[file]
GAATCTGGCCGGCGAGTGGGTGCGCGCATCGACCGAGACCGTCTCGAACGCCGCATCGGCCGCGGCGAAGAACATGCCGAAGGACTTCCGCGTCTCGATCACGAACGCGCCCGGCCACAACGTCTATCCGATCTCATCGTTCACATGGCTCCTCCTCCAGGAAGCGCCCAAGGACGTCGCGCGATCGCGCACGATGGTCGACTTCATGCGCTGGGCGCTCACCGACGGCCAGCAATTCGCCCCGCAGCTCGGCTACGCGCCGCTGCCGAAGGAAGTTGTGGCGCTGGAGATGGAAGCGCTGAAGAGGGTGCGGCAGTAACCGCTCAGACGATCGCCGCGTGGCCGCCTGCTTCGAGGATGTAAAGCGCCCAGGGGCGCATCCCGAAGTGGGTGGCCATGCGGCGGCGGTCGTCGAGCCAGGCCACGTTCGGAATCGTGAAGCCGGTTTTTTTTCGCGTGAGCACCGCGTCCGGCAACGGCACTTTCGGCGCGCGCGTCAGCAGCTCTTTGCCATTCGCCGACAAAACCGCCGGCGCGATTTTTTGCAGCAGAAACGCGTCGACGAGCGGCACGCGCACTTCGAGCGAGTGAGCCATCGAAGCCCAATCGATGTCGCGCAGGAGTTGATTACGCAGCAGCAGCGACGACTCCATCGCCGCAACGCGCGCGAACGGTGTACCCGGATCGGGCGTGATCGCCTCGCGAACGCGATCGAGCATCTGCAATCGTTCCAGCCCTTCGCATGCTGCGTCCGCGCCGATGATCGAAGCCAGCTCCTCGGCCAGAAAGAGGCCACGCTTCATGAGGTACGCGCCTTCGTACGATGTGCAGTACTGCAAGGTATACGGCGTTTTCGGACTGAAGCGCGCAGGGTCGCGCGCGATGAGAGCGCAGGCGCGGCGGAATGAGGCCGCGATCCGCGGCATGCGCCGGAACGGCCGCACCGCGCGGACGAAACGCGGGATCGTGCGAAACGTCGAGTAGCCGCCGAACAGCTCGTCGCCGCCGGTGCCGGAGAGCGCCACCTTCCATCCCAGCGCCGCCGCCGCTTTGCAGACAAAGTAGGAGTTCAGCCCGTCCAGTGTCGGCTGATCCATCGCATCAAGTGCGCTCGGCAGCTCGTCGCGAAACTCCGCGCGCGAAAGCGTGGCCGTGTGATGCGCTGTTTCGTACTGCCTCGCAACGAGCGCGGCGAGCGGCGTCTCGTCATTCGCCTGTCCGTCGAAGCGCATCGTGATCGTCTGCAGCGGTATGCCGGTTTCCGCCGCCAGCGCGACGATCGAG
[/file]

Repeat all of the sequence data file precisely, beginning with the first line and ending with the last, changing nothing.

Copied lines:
GAATCTGGCCGGCGAGTGGGTGCGCGCATCGACCGAGACCGTCTCGAACGCCGCATCGGCCGCGGCGAAGAACATGCCGAAGGACTTCCGCGTCTCGATCACGAACGCGCCCGGCCACAACGTCTATCCGATCTCATCGTTCACATGGCTCCTCCTCCAGGAAGCGCCCAAGGACGTCGCGCGATCGCGCACGATGGTCGACTTCATGCGCTGGGCGCTCACCGACGGCCAGCAATTCGCCCCGCAGCTCGGCTACGCGCCGCTGCCGAAGGAAGTTGTGGCGCTGGAGATGGAAGCGCTGAAGAGGGTGCGGCAGTAACCGCTCAGACGATCGCCGCGTGGCCGCCTGCTTCGAGGATGTAAAGCGCCCAGGGGCGCATCCCGAAGTGGGTGGCCATGCGGCGGCGGTCGTCGAGCCAGGCCACGTTCGGAATCGTGAAGCCGGTTTTTTTTCGCGTGAGCACCGCGTCCGGCAACGGCACTTTCGGCGCGCGCGTCAGCAGCTCTTTGCCATTCGCCGACAAAACCGCCGGCGCGATTTTTTGCAGCAGAAACGCGTCGACGAGCGGCACGCGCACTTCGAGCGAGTGAGCCATCGAAGCCCAATCGATGTCGCGCAGGAGTTGATTACGCAGCAGCAGCGACGACTCCATCGCCGCAACGCGCGCGAACGGTGTACCCGGATCGGGCGTGATCGCCTCGCGAACGCGATCGAGCATCTGCAATCGTTCCAGCCCTTCGCATGCTGCGTCCGCGCCGATGATCGAAGCCAGCTCCTCGGCCAGAAAGAGGCCACGCTTCATGAGGTACGCGCCTTCGTACGATGTGCAGTACTGCAAGGTATACGGCGTTTTCGGACTGAAGCGCGCAGGGTCGCGCGCGATGAGAGCGCAGGCGCGGCGGAATGAGGCCGCGATCCGCGGCATGCGCCGGAACGGCCGCACCGCGCGGACGAAACGCGGGATCGTGCGAAACGTCGAGTAGCCGCCGAACAGCTCGTCGCCGCCGGTGCCGGAGAGCGCCACCTTCCATCCCAGCGCCGCCGCCGCTTTGCAGACAAAGTAGGAGTTCAGCCCGTCCAGTGTCGGCTGATCCATCGCATCAAGTGCGCTCGGCAGCTCGTCGCGAAACTCCGCGCGCGAAAGCGTGGCCGTGTGATGCGCTGTTTCGTACTGCCTCGCAACGAGCGCGGCGAGCGGCGTCTCGTCATTCGCCTGTCCGTCGAAGCGCATCGTGATCGTCTGCAGCGGTATGCCGGTTTCCGCCGCCAGCGCGACGATCGAG